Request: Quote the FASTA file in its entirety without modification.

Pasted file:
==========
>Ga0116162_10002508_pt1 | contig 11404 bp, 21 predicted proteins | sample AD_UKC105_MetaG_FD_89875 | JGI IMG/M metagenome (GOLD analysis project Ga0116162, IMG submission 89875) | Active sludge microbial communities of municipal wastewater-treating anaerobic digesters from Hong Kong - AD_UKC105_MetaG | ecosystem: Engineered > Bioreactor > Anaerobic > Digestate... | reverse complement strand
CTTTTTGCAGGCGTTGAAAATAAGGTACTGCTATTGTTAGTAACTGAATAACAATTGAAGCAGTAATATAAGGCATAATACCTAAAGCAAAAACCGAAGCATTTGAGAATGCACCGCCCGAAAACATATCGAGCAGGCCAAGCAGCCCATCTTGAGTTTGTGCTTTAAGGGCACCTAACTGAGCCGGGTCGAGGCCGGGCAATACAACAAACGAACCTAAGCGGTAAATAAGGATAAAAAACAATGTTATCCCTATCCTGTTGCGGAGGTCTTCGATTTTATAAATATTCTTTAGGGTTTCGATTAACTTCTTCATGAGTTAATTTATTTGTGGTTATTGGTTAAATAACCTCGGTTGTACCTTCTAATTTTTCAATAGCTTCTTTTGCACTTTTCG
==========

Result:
>Ga0116162_10002508_pt1 | contig 11404 bp, 21 predicted proteins | sample AD_UKC105_MetaG_FD_89875 | JGI IMG/M metagenome (GOLD analysis project Ga0116162, IMG submission 89875) | Active sludge microbial communities of municipal wastewater-treating anaerobic digesters from Hong Kong - AD_UKC105_MetaG | ecosystem: Engineered > Bioreactor > Anaerobic > Digestate... | reverse complement strand
CTTTTTGCAGGCGTTGAAAATAAGGTACTGCTATTGTTAGTAACTGAATAACAATTGAAGCAGTAATATAAGGCATAATACCTAAAGCAAAAACCGAAGCATTTGAGAATGCACCGCCCGAAAACATATCGAGCAGGCCAAGCAGCCCATCTTGAGTTTGTGCTTTAAGGGCACCTAACTGAGCCGGGTCGAGGCCGGGCAATACAACAAACGAACCTAAGCGGTAAATAAGGATAAAAAACAATGTTATCCCTATCCTGTTGCGGAGGTCTTCGATTTTATAAATATTCTTTAGGGTTTCGATTAACTTCTTCATGAGTTAATTTATTTGTGGTTATTGGTTAAATAACCTCGGTTGTACCTTCTAATTTTTCAATAGCTTCTTTTGCACTTTTCG